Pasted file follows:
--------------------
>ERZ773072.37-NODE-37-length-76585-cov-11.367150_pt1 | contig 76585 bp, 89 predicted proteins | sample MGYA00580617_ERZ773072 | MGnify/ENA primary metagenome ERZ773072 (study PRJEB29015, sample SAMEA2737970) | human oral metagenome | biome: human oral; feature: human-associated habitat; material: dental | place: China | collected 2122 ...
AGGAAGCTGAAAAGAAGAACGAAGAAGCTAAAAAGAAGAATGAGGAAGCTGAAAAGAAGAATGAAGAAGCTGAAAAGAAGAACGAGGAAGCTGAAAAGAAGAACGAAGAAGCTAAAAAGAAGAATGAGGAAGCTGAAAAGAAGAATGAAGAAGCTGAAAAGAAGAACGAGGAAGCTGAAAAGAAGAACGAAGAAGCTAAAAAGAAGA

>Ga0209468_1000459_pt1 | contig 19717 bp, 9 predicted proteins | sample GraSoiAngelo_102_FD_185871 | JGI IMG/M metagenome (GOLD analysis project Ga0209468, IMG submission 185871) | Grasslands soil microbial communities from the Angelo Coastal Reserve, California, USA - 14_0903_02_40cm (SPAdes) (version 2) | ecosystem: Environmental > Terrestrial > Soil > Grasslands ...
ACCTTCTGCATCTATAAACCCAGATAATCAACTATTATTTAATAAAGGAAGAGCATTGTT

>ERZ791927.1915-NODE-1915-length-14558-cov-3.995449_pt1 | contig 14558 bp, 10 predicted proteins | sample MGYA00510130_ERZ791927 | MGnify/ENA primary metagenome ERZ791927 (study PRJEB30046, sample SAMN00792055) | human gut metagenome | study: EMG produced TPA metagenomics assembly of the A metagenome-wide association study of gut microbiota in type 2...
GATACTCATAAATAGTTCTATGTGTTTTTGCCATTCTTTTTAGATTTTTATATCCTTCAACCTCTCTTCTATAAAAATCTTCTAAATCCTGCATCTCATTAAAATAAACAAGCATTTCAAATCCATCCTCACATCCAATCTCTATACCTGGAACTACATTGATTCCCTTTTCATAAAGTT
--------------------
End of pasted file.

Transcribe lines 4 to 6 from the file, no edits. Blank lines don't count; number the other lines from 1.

ACCTTCTGCATCTATAAACCCAGATAATCAACTATTATTTAATAAAGGAAGAGCATTGTT

>ERZ791927.1915-NODE-1915-length-14558-cov-3.995449_pt1 | contig 14558 bp, 10 predicted proteins | sample MGYA00510130_ERZ791927 | MGnify/ENA primary metagenome ERZ791927 (study PRJEB30046, sample SAMN00792055) | human gut metagenome | study: EMG produced TPA metagenomics assembly of the A metagenome-wide association study of gut microbiota in type 2...
GATACTCATAAATAGTTCTATGTGTTTTTGCCATTCTTTTTAGATTTTTATATCCTTCAACCTCTCTTCTATAAAAATCTTCTAAATCCTGCATCTCATTAAAATAAACAAGCATTTCAAATCCATCCTCACATCCAATCTCTATACCTGGAACTACATTGATTCCCTTTTCATAAAGTT